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The exciting mystery of Enceladus' active south polar region continues to unfold as scientists make the correlation between geologically youthful surface fractures and anomalously warm temperatures recorded there.
These views show excess heat radiation from fissures near the south pole of the icy Saturnian moon. These warm fissures are the source of plumes of dust and gas seen by multiple instruments on the Cassini spacecraft during its flyby of Enceladus on July 14, 2005, as described in a series of papers in the March 10, 2006 issue of the journal Science.
The images show two arrays of temperature readings across the surface of Enceladus, as measured by the Cassini Composite Infrared Spectrometer (CIRS), superimposed on images of the surface taken simultaneously by the Imaging Science Subsystem (ISS).
Surface temperatures in degrees Kelvin (K), derived from the intensity of infrared radiation detected by CIRS, are shown along with their formal uncertainties - although true uncertainties for temperatures below about 75 K are not easily described by a single number.
Enhanced thermal emission is seen in the vicinity of the prominent "tiger stripe" fissures discovered by ISS. In the first image (PIA07793), the excess emission is most strongly seen in the left-most CIRS field of view, which includes a fissure near the end of one of the tiger stripes. In the second image (PIA07794), the excess emission is near the center of the CIRS array, directly over a tiger stripe fissure. The peak temperatures, 86 K and 90 K respectively, are averages over the CIRS field of view, and other CIRS data suggest that much higher temperatures, up to at least 145 K, occur in narrow zones a few hundred meters wide along the tiger stripe fissures.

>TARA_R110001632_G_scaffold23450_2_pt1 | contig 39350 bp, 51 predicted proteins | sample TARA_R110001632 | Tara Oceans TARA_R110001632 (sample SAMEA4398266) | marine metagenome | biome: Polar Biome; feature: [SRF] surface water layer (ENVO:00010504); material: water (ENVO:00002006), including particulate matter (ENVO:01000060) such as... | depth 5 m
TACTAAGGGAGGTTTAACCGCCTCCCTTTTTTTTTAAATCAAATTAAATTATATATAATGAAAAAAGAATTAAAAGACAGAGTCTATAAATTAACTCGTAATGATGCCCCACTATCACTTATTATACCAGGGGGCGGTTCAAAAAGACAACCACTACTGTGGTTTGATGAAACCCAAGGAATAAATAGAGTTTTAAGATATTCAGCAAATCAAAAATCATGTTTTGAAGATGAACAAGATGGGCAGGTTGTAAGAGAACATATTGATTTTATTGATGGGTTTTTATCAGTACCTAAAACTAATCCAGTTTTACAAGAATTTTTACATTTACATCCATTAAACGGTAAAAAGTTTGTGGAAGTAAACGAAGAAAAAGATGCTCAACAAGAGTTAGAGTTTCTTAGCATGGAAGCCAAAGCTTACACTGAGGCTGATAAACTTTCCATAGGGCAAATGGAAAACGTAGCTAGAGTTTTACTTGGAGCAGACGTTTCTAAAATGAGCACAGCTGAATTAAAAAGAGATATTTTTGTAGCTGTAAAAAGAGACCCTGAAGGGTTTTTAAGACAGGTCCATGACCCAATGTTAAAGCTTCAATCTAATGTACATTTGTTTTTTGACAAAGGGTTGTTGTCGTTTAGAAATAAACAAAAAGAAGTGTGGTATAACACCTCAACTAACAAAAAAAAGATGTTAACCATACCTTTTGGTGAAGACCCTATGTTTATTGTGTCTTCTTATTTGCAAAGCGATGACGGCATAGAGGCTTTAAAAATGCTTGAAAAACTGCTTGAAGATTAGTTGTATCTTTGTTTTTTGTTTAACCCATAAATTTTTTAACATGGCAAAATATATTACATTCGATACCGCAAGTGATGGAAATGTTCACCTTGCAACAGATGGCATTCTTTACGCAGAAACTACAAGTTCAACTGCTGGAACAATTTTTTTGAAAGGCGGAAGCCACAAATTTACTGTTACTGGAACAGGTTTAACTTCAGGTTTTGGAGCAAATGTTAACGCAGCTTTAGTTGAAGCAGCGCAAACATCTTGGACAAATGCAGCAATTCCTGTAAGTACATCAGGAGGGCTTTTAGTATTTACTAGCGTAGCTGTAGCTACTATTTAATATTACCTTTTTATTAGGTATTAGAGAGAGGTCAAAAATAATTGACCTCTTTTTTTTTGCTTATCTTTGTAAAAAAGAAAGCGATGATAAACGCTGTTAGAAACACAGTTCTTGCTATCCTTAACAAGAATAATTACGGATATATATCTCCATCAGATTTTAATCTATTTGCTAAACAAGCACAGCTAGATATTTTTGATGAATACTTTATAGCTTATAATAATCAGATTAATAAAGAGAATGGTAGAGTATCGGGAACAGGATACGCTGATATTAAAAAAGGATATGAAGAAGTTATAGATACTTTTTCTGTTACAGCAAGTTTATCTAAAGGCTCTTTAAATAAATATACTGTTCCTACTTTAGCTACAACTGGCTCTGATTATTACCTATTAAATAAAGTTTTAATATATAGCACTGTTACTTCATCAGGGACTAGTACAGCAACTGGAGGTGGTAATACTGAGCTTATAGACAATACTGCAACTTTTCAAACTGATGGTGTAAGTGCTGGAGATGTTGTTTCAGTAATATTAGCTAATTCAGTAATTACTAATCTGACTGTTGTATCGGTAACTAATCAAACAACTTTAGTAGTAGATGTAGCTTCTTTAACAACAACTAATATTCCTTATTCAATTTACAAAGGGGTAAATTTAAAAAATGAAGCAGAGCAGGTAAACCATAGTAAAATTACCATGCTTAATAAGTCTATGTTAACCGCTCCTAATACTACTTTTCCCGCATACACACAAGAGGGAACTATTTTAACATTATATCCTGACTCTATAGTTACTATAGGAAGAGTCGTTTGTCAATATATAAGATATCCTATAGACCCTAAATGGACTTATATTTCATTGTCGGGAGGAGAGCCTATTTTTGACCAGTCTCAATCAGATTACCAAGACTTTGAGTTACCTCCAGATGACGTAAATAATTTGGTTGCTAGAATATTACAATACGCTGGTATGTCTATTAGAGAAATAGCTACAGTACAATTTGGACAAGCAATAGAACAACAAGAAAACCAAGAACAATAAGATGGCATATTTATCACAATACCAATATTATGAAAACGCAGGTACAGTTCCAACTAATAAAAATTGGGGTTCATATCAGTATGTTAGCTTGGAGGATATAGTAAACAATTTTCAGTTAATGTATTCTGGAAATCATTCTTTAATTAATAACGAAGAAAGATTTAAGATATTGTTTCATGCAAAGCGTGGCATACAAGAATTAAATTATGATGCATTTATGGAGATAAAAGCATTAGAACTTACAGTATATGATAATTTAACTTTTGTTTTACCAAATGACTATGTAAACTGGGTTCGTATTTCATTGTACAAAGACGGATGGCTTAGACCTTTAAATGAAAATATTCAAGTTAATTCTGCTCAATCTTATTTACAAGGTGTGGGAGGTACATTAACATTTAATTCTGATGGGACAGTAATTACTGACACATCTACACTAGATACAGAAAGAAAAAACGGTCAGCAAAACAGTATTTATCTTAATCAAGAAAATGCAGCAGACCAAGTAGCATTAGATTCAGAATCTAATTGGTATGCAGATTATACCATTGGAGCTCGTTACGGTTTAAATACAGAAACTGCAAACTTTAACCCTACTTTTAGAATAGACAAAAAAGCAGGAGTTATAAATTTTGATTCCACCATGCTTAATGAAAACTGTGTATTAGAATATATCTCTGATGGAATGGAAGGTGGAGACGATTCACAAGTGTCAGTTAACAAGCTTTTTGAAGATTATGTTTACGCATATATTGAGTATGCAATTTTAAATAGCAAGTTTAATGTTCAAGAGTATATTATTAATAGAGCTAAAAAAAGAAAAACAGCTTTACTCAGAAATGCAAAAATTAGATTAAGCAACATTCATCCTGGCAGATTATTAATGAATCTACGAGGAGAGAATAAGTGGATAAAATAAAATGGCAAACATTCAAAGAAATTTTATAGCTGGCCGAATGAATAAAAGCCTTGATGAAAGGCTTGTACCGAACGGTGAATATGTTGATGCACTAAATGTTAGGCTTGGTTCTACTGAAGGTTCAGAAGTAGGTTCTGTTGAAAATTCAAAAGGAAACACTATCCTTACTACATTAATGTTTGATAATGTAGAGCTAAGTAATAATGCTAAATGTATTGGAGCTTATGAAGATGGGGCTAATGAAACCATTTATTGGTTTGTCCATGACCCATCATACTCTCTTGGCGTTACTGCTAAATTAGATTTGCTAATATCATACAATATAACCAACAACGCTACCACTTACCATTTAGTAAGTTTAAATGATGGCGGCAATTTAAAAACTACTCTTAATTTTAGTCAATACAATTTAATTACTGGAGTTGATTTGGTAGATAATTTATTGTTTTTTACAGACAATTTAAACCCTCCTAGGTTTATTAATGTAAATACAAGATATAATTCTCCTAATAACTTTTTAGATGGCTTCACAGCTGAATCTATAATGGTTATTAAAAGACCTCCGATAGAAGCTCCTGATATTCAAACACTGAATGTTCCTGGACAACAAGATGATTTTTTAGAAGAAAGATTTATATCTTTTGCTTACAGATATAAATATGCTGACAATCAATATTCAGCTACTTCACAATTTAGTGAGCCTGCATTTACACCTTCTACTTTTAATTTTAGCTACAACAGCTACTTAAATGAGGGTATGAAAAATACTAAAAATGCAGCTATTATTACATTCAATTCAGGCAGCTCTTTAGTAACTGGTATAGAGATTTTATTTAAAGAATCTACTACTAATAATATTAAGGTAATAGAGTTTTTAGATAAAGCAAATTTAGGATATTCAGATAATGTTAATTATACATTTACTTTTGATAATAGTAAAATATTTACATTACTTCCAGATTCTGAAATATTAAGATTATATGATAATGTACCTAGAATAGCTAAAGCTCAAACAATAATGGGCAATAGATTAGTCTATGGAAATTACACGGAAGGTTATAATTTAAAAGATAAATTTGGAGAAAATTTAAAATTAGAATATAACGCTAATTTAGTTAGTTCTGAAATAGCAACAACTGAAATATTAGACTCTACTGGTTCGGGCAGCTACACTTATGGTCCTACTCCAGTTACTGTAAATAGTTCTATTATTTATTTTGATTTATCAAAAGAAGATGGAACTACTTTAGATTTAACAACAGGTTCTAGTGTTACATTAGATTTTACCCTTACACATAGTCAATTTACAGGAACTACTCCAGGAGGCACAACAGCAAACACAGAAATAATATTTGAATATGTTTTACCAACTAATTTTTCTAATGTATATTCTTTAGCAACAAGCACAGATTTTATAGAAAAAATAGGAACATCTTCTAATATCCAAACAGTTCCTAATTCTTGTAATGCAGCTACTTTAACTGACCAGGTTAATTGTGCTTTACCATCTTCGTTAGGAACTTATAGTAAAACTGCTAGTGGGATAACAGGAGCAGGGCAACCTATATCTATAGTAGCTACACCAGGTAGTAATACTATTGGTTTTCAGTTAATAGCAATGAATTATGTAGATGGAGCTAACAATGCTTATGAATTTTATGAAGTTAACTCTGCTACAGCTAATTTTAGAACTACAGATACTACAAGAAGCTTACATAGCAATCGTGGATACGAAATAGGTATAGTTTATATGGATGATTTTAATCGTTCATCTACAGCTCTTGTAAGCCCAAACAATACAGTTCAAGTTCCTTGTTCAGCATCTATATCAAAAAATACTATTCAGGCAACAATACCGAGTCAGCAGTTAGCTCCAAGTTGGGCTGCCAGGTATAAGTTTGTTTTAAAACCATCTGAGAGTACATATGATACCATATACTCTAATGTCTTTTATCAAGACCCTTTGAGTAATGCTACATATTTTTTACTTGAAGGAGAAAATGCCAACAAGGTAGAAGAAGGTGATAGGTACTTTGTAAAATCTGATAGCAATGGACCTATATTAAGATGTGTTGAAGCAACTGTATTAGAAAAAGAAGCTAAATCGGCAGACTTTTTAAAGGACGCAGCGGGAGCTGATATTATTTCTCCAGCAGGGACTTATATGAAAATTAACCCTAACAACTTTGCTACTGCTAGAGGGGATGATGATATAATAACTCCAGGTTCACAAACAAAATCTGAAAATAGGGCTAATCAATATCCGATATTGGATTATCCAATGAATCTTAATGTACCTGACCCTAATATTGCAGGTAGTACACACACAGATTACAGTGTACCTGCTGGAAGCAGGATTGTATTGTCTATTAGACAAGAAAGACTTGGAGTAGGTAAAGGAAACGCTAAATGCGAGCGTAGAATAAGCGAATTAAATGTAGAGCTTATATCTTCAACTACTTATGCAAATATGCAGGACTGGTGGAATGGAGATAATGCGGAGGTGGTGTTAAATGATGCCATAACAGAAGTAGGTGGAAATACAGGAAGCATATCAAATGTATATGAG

PIA07793 is centered near longitude 135 W, latitude 65 S and each square CIRS field of view is 17.5 kilometers (10.9 miles) across. PIA07794 was taken nearly three times closer to the moon and is centered near longitude 120 W, latitude 82 S, and each CIRS field of view is 6.0 kilometers (3.7 miles) across.
The Cassini narrow-angle camera images have been cropped and resized for presentation here.
The Cassini-Huygens mission is a cooperative project of NASA, the European Space Agency and the Italian Space Agency. The Jet Propulsion Laboratory, a division of the California Institute of Technology in Pasadena, manages the Cassini-Huygens mission for NASA's Office of Space Science, Washington, D.C. The imaging team consists of scientists from the US, England, France, and Germany. The composite infrared spectrometer team is based at NASA's Goddard Space Flight Center, Greenbelt, Md. The imaging operations center and team lead (Dr. C. Porco) are based at the Space Science Institute in Boulder, Colo.